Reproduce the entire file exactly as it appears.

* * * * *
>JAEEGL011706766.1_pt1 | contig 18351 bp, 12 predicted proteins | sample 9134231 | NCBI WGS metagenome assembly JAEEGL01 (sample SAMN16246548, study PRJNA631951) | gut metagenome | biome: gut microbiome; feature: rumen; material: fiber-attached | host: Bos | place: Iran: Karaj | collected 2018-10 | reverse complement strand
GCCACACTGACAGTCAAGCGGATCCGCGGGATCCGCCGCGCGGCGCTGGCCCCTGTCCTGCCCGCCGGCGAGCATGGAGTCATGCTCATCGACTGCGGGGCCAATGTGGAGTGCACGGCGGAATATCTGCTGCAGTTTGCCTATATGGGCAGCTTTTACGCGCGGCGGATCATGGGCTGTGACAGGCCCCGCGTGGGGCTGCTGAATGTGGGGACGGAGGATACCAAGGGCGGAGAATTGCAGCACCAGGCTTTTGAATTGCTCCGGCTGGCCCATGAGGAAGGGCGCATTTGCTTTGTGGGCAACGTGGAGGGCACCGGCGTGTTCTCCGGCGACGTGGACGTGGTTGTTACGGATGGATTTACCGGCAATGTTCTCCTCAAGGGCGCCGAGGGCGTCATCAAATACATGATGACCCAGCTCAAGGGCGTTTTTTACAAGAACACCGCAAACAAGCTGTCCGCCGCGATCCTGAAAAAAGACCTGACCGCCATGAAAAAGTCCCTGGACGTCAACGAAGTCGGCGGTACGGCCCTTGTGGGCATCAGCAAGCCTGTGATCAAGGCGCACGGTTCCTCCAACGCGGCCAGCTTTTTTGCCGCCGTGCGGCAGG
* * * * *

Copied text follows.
>JAEEGL011706766.1_pt1 | contig 18351 bp, 12 predicted proteins | sample 9134231 | NCBI WGS metagenome assembly JAEEGL01 (sample SAMN16246548, study PRJNA631951) | gut metagenome | biome: gut microbiome; feature: rumen; material: fiber-attached | host: Bos | place: Iran: Karaj | collected 2018-10 | reverse complement strand
GCCACACTGACAGTCAAGCGGATCCGCGGGATCCGCCGCGCGGCGCTGGCCCCTGTCCTGCCCGCCGGCGAGCATGGAGTCATGCTCATCGACTGCGGGGCCAATGTGGAGTGCACGGCGGAATATCTGCTGCAGTTTGCCTATATGGGCAGCTTTTACGCGCGGCGGATCATGGGCTGTGACAGGCCCCGCGTGGGGCTGCTGAATGTGGGGACGGAGGATACCAAGGGCGGAGAATTGCAGCACCAGGCTTTTGAATTGCTCCGGCTGGCCCATGAGGAAGGGCGCATTTGCTTTGTGGGCAACGTGGAGGGCACCGGCGTGTTCTCCGGCGACGTGGACGTGGTTGTTACGGATGGATTTACCGGCAATGTTCTCCTCAAGGGCGCCGAGGGCGTCATCAAATACATGATGACCCAGCTCAAGGGCGTTTTTTACAAGAACACCGCAAACAAGCTGTCCGCCGCGATCCTGAAAAAAGACCTGACCGCCATGAAAAAGTCCCTGGACGTCAACGAAGTCGGCGGTACGGCCCTTGTGGGCATCAGCAAGCCTGTGATCAAGGCGCACGGTTCCTCCAACGCGGCCAGCTTTTTTGCCGCCGTGCGGCAGG